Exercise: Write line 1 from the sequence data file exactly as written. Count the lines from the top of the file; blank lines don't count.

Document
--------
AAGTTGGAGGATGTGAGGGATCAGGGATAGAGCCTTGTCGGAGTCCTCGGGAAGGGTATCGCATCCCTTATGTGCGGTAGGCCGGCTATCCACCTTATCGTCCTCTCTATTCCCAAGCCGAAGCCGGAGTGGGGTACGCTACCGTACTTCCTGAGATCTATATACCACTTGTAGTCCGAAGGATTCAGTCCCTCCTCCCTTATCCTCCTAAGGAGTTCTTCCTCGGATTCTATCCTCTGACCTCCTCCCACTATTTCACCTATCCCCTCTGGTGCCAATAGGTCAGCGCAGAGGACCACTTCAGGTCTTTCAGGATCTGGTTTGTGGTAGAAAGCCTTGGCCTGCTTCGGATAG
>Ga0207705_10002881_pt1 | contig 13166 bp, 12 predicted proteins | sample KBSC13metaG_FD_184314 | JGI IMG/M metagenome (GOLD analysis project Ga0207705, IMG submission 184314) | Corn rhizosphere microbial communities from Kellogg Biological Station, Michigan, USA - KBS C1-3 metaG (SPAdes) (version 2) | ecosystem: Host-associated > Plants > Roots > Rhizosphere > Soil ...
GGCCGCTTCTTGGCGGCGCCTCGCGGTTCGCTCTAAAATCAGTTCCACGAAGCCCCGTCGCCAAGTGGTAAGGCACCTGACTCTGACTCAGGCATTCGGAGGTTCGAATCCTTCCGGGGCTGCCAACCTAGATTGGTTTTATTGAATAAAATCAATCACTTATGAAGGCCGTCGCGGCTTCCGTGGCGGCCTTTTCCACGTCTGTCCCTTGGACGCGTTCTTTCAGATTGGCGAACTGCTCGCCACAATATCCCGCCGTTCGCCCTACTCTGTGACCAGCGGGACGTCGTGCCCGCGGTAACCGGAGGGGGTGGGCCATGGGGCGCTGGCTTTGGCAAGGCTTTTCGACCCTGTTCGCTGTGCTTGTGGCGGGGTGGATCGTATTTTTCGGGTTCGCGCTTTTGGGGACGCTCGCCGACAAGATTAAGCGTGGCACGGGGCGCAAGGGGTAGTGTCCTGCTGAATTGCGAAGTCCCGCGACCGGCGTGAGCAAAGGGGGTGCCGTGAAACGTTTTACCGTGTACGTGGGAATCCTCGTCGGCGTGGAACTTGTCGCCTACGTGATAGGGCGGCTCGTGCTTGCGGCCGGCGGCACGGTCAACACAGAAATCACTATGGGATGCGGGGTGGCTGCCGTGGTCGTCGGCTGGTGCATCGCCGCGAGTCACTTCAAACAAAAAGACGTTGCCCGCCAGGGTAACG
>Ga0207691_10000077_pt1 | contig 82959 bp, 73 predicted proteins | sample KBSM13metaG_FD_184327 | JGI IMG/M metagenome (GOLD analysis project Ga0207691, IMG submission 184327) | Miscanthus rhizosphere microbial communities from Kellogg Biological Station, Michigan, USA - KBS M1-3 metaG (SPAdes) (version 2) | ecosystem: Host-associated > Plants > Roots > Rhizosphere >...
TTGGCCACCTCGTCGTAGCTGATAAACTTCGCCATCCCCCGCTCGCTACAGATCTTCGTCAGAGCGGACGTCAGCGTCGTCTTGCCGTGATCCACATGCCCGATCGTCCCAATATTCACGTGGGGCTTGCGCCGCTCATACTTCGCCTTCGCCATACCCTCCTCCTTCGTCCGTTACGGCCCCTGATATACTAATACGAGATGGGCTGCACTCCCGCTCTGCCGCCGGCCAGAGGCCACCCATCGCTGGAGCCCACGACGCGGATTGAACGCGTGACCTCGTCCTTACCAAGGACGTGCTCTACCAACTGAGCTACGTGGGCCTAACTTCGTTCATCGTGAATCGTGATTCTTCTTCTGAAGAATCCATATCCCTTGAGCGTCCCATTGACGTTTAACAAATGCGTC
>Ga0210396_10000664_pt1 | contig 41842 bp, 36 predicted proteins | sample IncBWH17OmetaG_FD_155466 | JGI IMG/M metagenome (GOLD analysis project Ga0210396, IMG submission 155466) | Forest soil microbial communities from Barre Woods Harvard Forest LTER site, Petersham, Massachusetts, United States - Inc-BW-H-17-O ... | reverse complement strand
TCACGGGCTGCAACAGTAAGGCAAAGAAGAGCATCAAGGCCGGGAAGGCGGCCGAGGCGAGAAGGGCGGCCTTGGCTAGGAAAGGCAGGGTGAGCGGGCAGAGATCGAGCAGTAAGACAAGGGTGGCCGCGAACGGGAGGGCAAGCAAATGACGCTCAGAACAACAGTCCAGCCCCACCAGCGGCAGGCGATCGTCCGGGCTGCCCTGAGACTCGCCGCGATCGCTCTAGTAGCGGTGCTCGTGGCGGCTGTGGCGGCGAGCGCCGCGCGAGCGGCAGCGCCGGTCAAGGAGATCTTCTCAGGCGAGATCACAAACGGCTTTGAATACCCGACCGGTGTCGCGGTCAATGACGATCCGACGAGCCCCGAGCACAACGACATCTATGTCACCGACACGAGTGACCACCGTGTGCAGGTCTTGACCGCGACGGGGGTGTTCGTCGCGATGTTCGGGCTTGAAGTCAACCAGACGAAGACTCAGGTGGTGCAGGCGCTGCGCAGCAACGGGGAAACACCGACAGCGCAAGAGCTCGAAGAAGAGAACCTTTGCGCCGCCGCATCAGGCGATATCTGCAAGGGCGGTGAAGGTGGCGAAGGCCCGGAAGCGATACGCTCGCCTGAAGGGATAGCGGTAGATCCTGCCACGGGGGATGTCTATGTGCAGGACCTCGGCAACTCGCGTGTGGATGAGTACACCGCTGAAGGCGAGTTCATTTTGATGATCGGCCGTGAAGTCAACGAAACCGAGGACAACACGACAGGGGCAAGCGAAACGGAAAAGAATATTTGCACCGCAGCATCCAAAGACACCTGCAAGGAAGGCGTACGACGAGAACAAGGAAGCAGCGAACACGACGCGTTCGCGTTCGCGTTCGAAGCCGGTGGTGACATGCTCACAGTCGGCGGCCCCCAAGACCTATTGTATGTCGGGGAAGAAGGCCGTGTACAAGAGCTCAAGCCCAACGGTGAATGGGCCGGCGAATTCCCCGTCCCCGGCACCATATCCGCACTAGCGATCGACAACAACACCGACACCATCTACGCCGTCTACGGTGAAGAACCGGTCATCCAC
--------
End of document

AAGTTGGAGGATGTGAGGGATCAGGGATAGAGCCTTGTCGGAGTCCTCGGGAAGGGTATCGCATCCCTTATGTGCGGTAGGCCGGCTATCCACCTTATCGTCCTCTCTATTCCCAAGCCGAAGCCGGAGTGGGGTACGCTACCGTACTTCCTGAGATCTATATACCACTTGTAGTCCGAAGGATTCAGTCCCTCCTCCCTTATCCTCCTAAGGAGTTCTTCCTCGGATTCTATCCTCTGACCTCCTCCCACTATTTCACCTATCCCCTCTGGTGCCAATAGGTCAGCGCAGAGGACCACTTCAGGTCTTTCAGGATCTGGTTTGTGGTAGAAAGCCTTGGCCTGCTTCGGATAG